Millions of Americans look forward to getting hefty tax refunds every year. But unfortunately, thousands of taxpayers will learn that their refunds have already been paid out to identity thieves. Tax-refund identity theft is rampant, and new Internal Revenue Service safeguards that make this crime harder to pull off on the federal level have only turned thieves' attention to state tax agencies.
If the IRS or your state tax agency tells you you've already filed a return, or that your return is suspicious, here's what to do. Note that while this is a three-stage process, you will have to take many different steps in Stage 2, in no particular order but as quickly as possible.
Stage 1: Determine whether something is wrong.
- Verify your identity with the IRS. If the federal tax agency sends you a letter saying it has suspicions about your income-tax return, it may just be a formality — assuming that you actually have already filed a return. Follow the steps detailed in the letter to verify your identity with the IRS.
- If you haven't yet filed a return, then the verification request from the IRS will be a huge red flag. So would a notification from the IRS that you've filed a duplicate return when you know you've filed only once. In either case, proceed to Stage 2.
Stage 2: Take the following actions right away (and still pay your taxes). These aren't steps to be taken in order; instead, each must be done as quickly as possible. Keep copies of every completed form or letter, and write down the dates of each correspondence or form filing.
- Fill out the IRS Identity Theft Affidavit, Form 14039. Mail it, along with a copy of the letter you received from the IRS about the duplicate return, to the address mentioned in the letter. If you didn't get a letter, but still have reason to suspect tax-return fraud, then staple Form 14039 to your paper tax return and file your taxes normally.
- Request a copy of the tax return fraudulently filed in your name by filling out IRS Form 4506-F. The instructions are a bit complex, so read them through first. You'll need to submit a copy of your driver's license or passport.
- File your tax return, on paper if necessary, and pay your taxes. Being a victim of tax-return identity theft doesn't excuse you from this obligation.
- File a complaint with the Federal Trade Commission at https://www.identitytheft.gov/.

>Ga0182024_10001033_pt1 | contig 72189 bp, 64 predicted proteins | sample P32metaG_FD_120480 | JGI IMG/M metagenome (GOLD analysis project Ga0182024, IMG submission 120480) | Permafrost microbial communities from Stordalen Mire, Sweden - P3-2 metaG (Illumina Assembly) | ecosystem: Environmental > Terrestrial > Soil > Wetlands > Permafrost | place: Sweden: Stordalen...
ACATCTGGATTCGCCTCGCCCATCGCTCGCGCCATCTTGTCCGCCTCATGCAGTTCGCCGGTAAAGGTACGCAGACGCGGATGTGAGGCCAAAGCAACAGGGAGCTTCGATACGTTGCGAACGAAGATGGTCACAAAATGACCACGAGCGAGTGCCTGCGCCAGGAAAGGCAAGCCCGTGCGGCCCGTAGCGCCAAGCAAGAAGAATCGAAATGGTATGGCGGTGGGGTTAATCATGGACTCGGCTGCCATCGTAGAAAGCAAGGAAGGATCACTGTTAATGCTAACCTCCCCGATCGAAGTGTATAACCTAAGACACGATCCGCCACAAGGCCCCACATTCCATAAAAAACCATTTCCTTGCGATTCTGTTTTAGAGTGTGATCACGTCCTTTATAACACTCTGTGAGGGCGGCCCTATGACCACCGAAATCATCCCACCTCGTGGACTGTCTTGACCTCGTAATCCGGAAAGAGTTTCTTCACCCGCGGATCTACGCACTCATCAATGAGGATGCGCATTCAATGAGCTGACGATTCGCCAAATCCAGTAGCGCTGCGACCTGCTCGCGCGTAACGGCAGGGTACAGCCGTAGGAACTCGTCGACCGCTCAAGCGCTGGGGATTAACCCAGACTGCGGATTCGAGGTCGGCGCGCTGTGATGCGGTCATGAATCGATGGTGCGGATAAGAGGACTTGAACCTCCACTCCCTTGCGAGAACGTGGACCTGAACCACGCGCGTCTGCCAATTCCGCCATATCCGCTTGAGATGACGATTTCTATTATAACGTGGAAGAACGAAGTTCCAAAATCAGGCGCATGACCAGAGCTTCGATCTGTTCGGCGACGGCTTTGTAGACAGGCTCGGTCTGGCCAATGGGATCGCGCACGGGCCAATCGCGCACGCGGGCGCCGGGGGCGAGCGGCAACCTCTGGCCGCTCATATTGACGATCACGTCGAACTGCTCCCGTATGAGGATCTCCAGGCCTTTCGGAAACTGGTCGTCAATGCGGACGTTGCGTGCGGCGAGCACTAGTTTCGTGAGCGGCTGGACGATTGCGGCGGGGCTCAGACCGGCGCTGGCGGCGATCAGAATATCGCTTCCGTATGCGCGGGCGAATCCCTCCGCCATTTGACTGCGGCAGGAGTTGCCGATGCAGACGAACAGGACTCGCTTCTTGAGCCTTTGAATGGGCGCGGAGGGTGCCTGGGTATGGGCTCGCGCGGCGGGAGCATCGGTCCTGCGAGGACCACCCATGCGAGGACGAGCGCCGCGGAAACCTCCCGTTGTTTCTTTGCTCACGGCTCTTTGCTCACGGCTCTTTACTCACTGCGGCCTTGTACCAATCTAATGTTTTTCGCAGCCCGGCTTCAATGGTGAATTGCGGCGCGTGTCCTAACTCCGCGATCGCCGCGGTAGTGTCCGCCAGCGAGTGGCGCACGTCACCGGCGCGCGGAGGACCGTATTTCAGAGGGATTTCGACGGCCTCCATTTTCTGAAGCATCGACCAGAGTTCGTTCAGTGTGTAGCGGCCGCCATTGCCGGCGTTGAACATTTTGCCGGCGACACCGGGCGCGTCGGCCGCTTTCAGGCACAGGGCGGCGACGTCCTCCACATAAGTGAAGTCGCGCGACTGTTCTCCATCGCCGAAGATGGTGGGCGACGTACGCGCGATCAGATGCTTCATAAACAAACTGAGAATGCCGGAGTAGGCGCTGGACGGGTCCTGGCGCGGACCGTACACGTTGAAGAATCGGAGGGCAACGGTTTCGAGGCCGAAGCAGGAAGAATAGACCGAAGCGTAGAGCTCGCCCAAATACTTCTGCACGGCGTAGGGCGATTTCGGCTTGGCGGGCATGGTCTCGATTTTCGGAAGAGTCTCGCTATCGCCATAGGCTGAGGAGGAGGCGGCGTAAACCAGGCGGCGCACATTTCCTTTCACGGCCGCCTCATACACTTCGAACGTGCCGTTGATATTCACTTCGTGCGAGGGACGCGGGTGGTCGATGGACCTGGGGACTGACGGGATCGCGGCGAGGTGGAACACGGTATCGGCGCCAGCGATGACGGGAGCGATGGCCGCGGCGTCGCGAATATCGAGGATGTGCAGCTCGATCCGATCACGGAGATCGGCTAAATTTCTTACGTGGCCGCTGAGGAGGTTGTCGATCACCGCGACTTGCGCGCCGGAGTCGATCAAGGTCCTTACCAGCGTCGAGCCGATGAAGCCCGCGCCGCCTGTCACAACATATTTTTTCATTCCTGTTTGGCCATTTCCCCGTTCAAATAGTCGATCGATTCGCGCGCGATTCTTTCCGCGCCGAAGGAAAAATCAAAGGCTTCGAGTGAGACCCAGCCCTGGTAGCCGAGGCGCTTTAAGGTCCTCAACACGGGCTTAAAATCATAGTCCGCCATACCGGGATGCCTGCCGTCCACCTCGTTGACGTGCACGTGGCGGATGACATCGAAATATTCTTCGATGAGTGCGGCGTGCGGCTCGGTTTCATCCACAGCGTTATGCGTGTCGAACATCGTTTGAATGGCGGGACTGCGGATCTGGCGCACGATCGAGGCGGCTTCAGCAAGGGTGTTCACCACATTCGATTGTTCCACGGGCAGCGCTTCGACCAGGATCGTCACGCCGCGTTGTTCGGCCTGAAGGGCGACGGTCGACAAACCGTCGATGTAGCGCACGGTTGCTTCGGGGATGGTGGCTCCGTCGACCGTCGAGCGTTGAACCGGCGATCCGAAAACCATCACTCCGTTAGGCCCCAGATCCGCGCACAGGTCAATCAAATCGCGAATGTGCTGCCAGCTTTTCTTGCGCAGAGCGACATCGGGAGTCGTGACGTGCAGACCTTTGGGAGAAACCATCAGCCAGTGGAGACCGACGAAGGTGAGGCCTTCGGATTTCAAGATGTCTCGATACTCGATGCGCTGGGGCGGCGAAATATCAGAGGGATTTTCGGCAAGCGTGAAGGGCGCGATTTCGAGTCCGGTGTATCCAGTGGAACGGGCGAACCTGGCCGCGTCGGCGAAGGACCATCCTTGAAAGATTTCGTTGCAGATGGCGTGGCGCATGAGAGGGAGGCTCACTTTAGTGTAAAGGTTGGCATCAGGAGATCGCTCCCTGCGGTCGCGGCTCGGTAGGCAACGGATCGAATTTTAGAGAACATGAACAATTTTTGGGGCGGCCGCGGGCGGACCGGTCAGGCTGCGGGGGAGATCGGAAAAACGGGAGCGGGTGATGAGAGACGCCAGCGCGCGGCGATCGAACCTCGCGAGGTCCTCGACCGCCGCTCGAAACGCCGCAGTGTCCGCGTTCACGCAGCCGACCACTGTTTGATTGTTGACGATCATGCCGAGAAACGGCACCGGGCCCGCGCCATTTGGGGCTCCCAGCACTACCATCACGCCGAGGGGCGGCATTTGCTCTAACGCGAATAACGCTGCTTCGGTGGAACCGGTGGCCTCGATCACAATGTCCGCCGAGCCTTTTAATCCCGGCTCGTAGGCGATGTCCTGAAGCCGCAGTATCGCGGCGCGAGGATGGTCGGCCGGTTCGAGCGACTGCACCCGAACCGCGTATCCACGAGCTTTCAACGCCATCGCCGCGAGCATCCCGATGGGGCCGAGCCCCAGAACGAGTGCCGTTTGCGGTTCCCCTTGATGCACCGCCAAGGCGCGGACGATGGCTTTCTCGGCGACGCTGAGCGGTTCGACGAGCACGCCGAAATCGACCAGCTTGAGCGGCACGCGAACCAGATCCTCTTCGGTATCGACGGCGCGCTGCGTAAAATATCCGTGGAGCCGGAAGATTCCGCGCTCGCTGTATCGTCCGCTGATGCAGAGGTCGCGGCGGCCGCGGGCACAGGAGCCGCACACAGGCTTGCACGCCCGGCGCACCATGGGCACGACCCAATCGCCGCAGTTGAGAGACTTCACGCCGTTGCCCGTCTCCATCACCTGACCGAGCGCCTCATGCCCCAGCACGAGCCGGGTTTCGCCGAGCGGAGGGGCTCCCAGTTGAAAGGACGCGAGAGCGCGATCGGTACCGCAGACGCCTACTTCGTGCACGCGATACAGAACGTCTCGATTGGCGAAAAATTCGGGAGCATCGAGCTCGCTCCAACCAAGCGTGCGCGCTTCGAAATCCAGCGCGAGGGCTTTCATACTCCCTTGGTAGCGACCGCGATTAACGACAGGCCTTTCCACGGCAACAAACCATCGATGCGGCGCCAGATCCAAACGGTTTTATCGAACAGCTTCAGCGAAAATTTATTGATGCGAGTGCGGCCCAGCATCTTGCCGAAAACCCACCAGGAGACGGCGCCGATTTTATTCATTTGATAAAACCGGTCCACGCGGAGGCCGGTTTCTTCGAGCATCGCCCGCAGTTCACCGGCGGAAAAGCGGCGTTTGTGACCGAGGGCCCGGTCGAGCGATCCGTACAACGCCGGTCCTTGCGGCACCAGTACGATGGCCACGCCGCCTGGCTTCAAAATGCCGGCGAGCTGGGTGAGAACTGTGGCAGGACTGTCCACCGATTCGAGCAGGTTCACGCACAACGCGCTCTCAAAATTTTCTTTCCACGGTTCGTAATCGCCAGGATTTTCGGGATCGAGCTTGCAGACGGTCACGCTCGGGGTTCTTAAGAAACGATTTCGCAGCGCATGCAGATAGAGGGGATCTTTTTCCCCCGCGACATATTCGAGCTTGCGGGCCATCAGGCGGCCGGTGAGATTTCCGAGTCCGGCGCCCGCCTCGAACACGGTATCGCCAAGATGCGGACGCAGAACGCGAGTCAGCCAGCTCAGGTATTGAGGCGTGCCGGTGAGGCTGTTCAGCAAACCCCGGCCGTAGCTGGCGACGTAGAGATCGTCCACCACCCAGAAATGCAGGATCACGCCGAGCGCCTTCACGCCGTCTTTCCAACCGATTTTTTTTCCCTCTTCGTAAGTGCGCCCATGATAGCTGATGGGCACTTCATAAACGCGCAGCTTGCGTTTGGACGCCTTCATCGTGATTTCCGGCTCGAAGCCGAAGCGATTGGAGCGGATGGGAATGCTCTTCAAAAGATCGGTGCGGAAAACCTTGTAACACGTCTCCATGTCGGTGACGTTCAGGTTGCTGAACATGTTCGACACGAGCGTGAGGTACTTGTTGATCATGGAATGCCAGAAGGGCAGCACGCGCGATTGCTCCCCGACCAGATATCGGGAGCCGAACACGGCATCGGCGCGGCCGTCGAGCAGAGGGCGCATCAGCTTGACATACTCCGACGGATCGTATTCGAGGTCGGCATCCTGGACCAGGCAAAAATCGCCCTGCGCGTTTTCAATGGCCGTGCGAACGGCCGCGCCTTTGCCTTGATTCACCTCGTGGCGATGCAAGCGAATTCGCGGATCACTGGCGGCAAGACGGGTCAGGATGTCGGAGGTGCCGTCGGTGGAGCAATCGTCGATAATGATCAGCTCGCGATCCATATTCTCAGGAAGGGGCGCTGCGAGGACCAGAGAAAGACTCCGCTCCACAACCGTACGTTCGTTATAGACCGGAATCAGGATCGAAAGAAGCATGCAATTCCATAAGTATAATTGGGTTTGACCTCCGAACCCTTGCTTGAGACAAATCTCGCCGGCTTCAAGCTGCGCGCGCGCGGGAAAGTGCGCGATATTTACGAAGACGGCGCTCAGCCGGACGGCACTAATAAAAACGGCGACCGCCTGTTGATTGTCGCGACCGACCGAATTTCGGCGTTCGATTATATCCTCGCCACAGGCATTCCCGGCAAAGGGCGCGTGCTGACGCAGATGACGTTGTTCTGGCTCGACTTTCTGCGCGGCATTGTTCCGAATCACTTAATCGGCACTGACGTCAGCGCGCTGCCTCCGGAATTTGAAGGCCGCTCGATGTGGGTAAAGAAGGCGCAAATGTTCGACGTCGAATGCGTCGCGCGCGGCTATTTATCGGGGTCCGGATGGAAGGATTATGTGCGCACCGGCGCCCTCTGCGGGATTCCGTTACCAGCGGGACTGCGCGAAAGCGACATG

- File a report of identity theft with your local police department. This is a very important legal step. Many private companies can't help you restore your credit until a police report is filed.
- The police may ask you to fill out IRS Form 8821-A, which would authorize them to have access to your tax returns to aid in the investigation. Only law enforcement personnel are authorized to obtain and file this IRS form.
- Contact one of the three main credit-reporting agencies — Equifax (1-888-766-0008), Experian (opens in new tab) (1-888-397-3742) and TransUnion (opens in new tab) (1-800-680-7289) — to place a free, 90-day fraud alert on your credit report. The agency you alert is required to inform the other two. You'll be notified of every credit inquiry and attempt to open an account in your name.
- Look over your credit reports for any unfamiliar accounts. Each credit-reporting agency should give you a free credit report when you file a fraud alert. (If they don't, then go to annualcreditreport.com to obtain the reports.) If you find an account that doesn't belong, write a letter to the bank, credit-card issuer or other company that holds the account. State that your identity was stolen, that the account is fraudulent and that you'd like to close the account.
- If it looks like someone else may have worked while using your Social Security number, send a letter to that person's employer explaining that your Social Security number was stolen and that you don't work for that employer.
- If your case involves fraudulent state-income-tax returns, you'll also have to contact your state's tax-collection agency. (You should still follow the instructions above pertaining to the federal returns.) Start by checking the state tax agency's website for how to report a case of tax-refund identity theft.
Following are links to the relevant web pages for the 10 largest states that collect income tax. A full list of state tax agencies is at http://www.taxadmin.org/state-tax-agencies.
New York: https://www.tax.ny.gov/help/contact/identity_theft.htm
North Carolina: http://www.dor.state.nc.us/individual/identitytheft.html
New Jersey: http://www.state.nj.us/treasury/taxation/identity_theft.shtml
Stage 3: Be patient while your case gets resolved.
- Wait for a letter acknowledging receipt of IRS Form 14039. You'll be referred to the IRS Identity Theft Victim Assistance (IDTVA) team, which will investigate the case.
- Wait for your IP PIN to arrive by mail. For the following year's tax return, you'll receive a special Identity Protection Personal Identification Number to include with the return.
- The entire resolution process usually takes four months, according to the IRS website. Complex cases may take longer than six months. In the end, you are supposed to get your full tax refund, whether or not the crooks who stole it are caught.